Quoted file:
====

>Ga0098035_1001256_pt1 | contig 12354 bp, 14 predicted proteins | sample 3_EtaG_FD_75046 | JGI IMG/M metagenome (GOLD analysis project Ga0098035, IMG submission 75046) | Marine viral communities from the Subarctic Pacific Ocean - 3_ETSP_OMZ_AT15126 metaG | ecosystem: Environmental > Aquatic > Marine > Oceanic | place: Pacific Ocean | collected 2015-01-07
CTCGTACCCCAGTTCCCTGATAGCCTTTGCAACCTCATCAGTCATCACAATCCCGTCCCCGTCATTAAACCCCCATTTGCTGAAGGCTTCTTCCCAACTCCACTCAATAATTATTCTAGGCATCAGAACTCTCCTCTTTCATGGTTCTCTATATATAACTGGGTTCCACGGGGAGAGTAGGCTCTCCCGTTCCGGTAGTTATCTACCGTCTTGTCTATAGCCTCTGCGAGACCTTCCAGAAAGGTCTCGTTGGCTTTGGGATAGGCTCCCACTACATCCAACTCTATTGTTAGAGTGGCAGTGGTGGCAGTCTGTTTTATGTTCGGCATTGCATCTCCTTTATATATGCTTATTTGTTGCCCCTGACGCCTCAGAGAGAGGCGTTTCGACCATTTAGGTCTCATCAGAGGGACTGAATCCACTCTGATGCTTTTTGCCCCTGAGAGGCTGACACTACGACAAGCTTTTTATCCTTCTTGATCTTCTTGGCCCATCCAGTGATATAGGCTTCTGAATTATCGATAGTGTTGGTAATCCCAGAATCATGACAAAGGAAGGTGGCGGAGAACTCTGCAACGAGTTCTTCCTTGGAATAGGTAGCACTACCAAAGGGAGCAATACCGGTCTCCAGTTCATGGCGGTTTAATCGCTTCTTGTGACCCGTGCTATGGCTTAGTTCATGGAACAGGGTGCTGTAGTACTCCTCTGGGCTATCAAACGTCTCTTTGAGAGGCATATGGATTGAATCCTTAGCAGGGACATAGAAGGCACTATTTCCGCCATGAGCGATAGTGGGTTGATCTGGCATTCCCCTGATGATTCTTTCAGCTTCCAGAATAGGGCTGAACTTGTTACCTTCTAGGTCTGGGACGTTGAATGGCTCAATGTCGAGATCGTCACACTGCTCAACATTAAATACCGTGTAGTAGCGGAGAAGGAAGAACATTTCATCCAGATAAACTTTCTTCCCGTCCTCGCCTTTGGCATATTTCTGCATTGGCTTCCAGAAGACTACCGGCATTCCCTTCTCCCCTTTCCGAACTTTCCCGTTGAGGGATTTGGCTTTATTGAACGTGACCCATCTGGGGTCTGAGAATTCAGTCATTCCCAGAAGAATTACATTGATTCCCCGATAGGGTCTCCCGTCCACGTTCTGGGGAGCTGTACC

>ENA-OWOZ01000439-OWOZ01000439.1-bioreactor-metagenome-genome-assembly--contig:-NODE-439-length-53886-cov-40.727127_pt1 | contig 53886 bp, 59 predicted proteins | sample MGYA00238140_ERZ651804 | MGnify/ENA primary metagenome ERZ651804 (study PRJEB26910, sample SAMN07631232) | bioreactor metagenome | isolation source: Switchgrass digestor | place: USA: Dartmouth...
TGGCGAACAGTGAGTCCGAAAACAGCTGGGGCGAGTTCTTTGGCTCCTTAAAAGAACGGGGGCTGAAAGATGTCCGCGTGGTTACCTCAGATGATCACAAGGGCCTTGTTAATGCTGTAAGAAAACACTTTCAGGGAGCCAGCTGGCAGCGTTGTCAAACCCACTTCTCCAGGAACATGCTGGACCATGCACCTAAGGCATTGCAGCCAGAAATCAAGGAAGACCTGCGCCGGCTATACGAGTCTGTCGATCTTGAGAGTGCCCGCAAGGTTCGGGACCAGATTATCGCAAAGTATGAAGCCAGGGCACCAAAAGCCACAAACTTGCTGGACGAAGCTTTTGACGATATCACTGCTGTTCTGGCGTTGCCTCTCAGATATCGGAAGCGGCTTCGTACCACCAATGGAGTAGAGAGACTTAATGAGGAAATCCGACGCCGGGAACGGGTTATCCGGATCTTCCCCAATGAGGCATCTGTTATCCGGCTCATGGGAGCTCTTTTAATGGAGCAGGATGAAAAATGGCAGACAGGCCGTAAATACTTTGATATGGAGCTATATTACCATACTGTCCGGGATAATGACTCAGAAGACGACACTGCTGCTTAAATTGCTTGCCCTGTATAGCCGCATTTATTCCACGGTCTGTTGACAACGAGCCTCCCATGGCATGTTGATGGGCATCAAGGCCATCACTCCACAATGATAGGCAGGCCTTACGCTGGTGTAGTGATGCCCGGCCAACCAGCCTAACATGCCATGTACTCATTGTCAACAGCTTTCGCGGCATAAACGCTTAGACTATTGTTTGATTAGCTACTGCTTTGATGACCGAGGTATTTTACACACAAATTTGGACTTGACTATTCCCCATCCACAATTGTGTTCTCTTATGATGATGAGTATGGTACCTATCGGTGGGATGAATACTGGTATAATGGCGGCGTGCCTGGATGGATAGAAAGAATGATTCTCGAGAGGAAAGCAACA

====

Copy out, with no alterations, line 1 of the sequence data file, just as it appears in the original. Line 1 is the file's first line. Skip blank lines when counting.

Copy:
>Ga0098035_1001256_pt1 | contig 12354 bp, 14 predicted proteins | sample 3_EtaG_FD_75046 | JGI IMG/M metagenome (GOLD analysis project Ga0098035, IMG submission 75046) | Marine viral communities from the Subarctic Pacific Ocean - 3_ETSP_OMZ_AT15126 metaG | ecosystem: Environmental > Aquatic > Marine > Oceanic | place: Pacific Ocean | collected 2015-01-07